In reality, this amounts to a battle over who gets to own Reddit as a space: Poop-flinging bigots or ordinary people who want to have free-wheeling conversations that still maintain enough decency to be actual conversations?

“The sad irony is that online harassers misuse the fundamental strength of the Internet as a powerful communication medium to magnify and co-ordinate their actions and effectively silence and intimidate others,” as the free speech organization Electronic Frontier Foundation concluded in an analysis on the issue.

One of the most common libertarian arguments you hear is that we don’t need government regulation to prevent discrimination because bigotry is bad for business and therefore the free market will stop it. Take Rand Paul arguing that “it’s a bad business decision to exclude anybody from your restaurant.” Or Reason trying to show that bakeries refusing gay customers take an economic hit for it. It’s a pleasing idea, that businesses will realize that bigotry costs them money and will adjust their business practices accordingly, with no government intervention required.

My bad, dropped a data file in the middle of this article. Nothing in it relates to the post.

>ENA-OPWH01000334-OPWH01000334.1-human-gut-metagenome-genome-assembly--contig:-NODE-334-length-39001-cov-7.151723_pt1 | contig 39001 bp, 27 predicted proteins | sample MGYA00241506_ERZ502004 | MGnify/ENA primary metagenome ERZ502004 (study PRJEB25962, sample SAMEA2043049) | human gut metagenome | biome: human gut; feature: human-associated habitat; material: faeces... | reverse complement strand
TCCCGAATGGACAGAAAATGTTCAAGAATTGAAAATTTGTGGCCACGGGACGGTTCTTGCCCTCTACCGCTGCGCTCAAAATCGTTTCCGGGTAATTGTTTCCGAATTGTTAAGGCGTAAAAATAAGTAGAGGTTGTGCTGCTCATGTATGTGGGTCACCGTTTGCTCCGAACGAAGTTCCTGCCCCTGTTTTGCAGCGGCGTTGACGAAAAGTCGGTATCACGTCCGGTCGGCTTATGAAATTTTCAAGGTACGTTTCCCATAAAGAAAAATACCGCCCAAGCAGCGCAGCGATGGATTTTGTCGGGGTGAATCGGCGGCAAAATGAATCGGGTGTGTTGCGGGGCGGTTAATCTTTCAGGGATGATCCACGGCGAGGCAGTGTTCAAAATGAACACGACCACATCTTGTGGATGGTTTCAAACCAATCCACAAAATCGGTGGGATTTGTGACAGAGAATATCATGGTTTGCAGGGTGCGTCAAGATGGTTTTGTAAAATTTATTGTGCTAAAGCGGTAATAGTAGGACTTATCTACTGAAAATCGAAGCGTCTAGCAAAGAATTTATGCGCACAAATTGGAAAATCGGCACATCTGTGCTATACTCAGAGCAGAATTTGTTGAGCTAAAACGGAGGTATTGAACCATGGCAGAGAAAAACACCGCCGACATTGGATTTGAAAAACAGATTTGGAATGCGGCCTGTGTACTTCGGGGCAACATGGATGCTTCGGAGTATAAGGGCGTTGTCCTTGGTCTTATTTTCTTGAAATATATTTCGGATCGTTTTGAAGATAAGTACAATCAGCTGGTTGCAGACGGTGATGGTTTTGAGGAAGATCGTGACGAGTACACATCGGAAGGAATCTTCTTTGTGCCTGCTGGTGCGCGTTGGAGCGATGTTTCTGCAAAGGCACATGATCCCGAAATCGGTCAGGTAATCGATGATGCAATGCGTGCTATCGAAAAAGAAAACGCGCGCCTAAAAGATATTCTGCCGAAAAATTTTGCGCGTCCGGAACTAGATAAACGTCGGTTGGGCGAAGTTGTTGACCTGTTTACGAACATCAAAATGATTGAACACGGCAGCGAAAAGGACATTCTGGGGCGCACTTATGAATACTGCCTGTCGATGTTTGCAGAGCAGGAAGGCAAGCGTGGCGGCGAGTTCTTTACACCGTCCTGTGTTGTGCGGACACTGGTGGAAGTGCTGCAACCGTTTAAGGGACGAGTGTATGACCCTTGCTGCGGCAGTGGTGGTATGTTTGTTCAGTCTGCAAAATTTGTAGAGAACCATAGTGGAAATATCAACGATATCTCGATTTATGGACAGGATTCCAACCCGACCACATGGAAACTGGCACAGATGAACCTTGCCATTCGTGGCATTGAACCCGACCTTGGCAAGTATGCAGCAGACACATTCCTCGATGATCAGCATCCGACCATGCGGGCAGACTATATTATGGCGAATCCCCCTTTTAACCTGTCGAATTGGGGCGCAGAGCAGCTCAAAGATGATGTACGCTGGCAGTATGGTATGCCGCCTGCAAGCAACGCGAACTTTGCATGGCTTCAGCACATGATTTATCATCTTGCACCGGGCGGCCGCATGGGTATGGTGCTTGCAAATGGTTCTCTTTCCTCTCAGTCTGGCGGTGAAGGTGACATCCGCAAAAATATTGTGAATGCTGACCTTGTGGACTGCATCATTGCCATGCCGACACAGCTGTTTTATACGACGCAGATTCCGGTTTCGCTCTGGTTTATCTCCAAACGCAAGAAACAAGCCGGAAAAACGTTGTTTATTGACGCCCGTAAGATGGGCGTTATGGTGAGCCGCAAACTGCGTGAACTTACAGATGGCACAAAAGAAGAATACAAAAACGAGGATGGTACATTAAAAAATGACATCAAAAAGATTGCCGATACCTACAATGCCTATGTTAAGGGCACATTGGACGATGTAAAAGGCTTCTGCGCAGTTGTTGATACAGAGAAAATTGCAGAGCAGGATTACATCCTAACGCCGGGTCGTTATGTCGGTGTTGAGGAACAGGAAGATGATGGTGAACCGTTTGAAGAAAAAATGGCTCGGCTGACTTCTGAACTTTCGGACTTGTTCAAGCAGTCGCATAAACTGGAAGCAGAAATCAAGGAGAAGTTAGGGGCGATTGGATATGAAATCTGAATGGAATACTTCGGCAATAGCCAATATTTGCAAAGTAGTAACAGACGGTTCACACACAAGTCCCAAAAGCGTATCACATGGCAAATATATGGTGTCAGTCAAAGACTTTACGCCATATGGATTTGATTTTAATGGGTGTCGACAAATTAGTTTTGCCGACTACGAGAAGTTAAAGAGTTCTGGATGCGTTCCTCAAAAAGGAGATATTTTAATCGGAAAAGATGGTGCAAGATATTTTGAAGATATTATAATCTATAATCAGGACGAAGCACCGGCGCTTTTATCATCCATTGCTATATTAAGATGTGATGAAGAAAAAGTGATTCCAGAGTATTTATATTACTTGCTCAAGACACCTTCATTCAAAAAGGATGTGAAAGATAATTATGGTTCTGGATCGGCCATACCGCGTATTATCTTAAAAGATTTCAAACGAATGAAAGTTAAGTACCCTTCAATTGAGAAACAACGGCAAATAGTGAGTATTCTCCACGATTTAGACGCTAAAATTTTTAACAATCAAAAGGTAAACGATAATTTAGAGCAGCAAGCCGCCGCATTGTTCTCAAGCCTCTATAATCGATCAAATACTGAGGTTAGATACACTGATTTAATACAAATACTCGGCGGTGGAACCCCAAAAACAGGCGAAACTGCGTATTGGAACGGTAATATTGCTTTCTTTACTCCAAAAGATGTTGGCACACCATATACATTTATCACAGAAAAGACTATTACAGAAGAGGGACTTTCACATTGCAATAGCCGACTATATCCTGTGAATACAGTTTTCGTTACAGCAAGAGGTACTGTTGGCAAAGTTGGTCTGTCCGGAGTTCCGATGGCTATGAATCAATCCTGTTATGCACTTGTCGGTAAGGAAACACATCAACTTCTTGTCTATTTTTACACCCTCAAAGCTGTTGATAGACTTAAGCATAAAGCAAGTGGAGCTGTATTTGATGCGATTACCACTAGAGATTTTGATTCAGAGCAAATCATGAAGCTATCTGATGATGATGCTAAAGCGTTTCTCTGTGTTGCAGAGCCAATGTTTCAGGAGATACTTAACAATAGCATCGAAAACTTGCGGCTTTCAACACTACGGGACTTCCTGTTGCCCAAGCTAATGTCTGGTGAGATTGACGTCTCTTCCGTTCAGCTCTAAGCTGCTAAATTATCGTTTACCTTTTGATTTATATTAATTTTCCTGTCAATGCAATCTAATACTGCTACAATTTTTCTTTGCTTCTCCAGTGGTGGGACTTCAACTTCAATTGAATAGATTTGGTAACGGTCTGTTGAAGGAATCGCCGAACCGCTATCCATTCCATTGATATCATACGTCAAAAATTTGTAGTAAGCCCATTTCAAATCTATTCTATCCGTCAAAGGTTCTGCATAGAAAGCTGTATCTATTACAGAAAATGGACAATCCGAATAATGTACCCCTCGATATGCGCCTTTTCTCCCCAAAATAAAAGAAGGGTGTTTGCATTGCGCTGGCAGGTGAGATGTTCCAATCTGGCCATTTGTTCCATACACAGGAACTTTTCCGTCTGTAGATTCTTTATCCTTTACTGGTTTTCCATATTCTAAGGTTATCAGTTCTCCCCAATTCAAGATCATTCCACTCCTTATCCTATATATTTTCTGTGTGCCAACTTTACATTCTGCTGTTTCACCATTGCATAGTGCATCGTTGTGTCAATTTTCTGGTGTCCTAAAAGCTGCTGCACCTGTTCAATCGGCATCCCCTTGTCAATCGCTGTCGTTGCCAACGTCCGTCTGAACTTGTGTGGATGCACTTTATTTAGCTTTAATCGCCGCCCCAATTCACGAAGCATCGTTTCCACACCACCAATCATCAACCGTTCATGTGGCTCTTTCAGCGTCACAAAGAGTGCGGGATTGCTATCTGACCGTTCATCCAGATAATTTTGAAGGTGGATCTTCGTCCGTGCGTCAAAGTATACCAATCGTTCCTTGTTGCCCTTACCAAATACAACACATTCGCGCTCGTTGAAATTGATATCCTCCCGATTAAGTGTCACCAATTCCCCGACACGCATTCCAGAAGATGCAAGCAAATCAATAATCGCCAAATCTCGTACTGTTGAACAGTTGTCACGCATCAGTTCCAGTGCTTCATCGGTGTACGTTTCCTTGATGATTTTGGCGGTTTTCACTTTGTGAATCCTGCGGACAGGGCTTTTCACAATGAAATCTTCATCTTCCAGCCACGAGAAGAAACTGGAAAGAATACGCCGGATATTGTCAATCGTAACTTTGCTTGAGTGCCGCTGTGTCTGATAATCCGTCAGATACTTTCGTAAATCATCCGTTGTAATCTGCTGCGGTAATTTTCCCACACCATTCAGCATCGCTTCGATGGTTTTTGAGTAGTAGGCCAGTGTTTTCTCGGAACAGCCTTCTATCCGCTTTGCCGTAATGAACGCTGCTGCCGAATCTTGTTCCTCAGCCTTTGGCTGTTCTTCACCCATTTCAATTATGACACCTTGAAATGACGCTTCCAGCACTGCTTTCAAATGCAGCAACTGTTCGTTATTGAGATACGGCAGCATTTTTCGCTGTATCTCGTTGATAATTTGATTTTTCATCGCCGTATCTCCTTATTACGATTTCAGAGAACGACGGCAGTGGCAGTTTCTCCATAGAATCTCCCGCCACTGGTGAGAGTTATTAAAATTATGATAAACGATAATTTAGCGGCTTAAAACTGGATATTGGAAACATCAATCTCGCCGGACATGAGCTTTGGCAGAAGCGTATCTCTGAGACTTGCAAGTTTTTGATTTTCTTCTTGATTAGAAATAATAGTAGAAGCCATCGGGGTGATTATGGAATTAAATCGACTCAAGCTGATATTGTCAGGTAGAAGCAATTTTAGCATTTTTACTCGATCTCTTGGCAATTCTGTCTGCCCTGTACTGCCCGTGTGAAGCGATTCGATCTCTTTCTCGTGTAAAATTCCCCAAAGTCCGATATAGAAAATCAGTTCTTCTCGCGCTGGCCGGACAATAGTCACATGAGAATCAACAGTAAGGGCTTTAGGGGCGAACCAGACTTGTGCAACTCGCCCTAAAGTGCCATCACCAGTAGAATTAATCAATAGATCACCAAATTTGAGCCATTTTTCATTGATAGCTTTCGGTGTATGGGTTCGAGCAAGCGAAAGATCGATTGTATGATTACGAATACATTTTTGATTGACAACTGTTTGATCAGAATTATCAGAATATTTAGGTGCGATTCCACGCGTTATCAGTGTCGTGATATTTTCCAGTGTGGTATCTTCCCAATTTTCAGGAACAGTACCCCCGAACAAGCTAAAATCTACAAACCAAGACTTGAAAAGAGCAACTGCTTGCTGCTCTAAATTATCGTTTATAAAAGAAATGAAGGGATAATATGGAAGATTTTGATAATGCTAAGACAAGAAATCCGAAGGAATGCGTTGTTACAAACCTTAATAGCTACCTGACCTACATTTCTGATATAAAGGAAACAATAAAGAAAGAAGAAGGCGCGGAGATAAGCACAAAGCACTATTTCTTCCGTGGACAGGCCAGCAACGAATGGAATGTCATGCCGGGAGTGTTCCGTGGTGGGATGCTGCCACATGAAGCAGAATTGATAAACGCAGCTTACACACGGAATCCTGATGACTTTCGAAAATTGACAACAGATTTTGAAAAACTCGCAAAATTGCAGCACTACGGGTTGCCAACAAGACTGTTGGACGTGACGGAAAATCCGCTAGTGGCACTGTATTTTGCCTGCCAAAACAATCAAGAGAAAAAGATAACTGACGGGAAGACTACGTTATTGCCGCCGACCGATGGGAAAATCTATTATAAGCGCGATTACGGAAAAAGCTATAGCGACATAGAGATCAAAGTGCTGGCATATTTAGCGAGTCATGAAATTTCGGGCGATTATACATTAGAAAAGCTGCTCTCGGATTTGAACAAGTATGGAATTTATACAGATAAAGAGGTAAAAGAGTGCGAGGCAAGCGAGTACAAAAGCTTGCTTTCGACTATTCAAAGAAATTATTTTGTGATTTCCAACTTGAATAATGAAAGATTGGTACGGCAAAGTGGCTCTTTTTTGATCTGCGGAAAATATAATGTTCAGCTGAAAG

Well, now we have a perfect experiment to see how well that theory plays out in real life, with Reddit, which is a major corporation and not some two-bit rural bakery refusing to make a cake for a lesbian couple. As Reddit has learned, bigotry is, indeed, bad for business. Maintaining a free space for bigots to organize in is costing Reddit real money, as they have to pay for server space and now can’t even collect ad revenue on the bigoted forums.

But instead of proving the liberation argument right—that bigotry will cost you money and therefore businesses will choose anti-bigotry—the opposite is happening. Reddit is choosing to lose money rather than lose the bigots.

Businesses aren’t run by a bunch of computers making rational decisions based strictly on the bottom line or else this debate would have been settled, with the bigots and the haters banished from Reddit years ago. Instead, businesses are run by flawed, blinkered human beings who do foolish things like reflexively defend the “free speech” rights of a bunch of childish bigots over the free speech needs of a more diverse group of people.

Nor is the “free market” a solution that will weed out those making such poor decisions. On the contrary, as this debacle has shown, the “free market”—run by a bunch of white guys who don’t understand the toll of internet harassment on women and people of color—ran off a CEO who was taking steps to preserve Reddit’s business future by making it a more welcoming place to a variety of people. The only thing libertarianism is good at, it appears, is running protection for the bigots of the world, but it doesn’t do anything to improve freedom—or markets—for the rest of us.

Amanda Marcotte is a freelance journalist who writes frequently about liberal politics, the religious right and reproductive health care. She's a prolific Twitter villain who can be followed @amandamarcotte.